If you plan to work in a coffee shop then you need to be a person who is light on their feet. When customers order coffee, they do not expect to wait very long for their orders so a barista has to act fast. In order to work fast, they will multi-task and know how to make standard drinks well in advance. They also use their ability to work consistently to ensure that they get the actual drink order correct.

But to reach the peak of the ladder, one should be very assertive: this job is easy to start, but deep to learn. “As long as you are passionate with coffee and people, you are really fit this job”, shared Jeremy. Francesco, on the other hand, feels like being a barista involves so many interpersonal skills that sometimes it might feel overbearing: “After some years it becomes harder and harder to wake up every day with a smile on your face to go and make other’s people coffee: this is just the right moment to take a break or to look for other possibilities in the field of hospitality or in the coffee industry.”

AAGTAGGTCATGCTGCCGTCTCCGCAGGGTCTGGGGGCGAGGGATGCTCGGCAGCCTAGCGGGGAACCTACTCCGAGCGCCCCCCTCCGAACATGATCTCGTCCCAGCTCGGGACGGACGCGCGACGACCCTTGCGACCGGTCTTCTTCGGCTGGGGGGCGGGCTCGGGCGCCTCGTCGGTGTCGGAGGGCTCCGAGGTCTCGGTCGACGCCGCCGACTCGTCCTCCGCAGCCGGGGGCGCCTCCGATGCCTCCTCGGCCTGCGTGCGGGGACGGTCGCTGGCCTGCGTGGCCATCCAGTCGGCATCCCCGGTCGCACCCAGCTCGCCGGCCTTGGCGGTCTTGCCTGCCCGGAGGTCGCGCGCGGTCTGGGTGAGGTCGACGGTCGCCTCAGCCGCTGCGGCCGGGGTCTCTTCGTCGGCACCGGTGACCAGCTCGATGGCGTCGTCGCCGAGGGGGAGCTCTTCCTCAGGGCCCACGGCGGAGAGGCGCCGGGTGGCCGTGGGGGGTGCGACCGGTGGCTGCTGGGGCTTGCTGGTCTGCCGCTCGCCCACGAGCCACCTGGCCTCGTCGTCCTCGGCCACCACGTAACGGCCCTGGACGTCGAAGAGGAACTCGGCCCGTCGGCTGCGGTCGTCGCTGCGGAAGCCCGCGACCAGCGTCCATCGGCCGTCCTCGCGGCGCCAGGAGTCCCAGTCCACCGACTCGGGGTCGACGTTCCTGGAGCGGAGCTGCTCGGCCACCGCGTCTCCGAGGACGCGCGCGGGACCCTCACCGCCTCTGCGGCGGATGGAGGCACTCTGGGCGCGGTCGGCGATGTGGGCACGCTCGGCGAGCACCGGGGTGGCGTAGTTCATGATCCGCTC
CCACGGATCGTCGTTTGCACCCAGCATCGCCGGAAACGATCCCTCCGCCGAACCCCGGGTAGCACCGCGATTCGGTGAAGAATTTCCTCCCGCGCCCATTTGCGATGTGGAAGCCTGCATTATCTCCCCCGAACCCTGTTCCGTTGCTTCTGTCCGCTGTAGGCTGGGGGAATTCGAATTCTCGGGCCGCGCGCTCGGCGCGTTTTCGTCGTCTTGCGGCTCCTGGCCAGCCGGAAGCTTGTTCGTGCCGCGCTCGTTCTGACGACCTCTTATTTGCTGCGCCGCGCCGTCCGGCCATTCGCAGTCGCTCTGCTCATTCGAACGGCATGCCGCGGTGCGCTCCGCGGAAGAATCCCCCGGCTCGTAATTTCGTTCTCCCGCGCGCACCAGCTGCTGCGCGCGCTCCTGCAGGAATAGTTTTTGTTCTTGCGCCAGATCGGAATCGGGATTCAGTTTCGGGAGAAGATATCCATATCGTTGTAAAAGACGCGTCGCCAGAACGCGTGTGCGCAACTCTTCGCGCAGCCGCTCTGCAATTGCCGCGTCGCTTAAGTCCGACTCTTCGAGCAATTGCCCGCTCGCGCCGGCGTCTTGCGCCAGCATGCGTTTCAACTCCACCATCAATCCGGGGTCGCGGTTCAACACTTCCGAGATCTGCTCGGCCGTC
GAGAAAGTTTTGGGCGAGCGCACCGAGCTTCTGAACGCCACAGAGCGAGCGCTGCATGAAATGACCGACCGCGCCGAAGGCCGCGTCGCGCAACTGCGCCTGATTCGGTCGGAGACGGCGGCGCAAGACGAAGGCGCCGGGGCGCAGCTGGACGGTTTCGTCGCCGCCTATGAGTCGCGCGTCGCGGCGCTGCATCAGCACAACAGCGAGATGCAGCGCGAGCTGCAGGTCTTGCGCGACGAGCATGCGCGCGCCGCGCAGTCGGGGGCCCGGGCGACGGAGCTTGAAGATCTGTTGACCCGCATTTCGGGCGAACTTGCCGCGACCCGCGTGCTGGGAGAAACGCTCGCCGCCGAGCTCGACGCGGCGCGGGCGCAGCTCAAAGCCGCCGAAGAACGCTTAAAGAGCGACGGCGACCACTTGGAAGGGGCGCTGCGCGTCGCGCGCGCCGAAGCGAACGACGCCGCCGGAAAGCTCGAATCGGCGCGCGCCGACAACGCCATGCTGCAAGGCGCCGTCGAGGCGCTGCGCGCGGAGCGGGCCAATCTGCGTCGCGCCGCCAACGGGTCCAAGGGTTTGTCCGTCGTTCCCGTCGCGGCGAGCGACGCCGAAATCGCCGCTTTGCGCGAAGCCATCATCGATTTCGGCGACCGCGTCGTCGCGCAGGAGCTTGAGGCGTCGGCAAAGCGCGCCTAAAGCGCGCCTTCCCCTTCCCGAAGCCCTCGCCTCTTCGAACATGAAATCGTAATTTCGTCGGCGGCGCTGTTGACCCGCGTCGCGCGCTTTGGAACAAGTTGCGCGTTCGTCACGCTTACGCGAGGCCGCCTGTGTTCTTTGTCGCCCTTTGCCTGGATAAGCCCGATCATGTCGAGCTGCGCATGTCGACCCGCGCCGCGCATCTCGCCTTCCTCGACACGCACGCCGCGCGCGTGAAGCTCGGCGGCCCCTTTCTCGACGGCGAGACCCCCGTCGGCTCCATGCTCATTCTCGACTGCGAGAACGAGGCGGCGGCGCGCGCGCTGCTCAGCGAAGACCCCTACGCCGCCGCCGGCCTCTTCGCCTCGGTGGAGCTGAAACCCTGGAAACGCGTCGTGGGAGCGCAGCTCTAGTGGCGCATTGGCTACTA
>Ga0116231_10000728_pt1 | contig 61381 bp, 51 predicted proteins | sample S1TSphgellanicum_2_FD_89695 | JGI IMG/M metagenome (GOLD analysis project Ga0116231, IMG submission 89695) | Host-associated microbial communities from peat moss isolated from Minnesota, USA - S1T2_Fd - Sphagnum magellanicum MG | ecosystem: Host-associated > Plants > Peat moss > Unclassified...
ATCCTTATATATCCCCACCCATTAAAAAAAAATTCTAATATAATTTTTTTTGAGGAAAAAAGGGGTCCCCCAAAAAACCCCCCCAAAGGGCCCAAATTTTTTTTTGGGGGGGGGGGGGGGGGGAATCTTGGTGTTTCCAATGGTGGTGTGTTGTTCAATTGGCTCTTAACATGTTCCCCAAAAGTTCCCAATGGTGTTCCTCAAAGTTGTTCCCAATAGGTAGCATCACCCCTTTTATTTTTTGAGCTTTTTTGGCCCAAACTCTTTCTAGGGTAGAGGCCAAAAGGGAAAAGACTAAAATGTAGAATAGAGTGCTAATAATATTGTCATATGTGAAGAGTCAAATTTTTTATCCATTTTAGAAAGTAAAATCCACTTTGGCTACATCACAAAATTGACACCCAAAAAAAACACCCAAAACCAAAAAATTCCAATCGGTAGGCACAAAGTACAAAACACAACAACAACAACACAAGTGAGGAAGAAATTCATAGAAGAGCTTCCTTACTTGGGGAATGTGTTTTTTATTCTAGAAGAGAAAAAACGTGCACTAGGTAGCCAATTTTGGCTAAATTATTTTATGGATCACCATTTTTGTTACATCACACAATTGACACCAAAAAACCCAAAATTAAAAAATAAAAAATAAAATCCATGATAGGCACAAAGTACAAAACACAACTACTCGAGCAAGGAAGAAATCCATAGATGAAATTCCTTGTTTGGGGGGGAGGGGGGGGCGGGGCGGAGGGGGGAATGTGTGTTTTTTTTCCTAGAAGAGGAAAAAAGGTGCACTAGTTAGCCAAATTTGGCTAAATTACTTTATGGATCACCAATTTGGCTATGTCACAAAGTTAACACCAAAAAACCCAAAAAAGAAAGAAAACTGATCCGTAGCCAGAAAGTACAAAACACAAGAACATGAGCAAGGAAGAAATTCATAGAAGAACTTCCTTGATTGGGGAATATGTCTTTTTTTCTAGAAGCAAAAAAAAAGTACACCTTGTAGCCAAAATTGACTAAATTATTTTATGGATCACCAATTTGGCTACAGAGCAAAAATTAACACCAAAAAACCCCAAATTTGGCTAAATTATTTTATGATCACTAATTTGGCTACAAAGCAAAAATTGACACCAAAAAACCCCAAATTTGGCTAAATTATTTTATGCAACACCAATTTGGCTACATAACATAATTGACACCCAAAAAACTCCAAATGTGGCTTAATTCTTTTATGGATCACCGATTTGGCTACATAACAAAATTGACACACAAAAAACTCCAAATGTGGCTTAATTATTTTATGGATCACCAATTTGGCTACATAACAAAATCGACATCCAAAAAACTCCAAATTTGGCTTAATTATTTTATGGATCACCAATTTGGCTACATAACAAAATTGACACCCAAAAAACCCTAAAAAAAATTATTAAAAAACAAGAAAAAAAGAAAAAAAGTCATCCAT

Hardships of being a barista

Except for being emotionally hard, the job amplifies a standard barista salary, which is more or less same around the world: on average full-time barista will earn about 4000 RMB per month (around 600 USD). In top tier city like Shanghai, it reaches around 5500 yuan give higher living expenses, some top baristas can earn up to 15000 RMB which is in the upper-middle-class range. However, in developing cities, some baristas only earn as little as 3000 RMB. In Italy, baristas can earn the minimum wage of 1200 EUR which can increase up to 2000 EUR depending on the skills, but hardly any more due to the heavy taxation laws.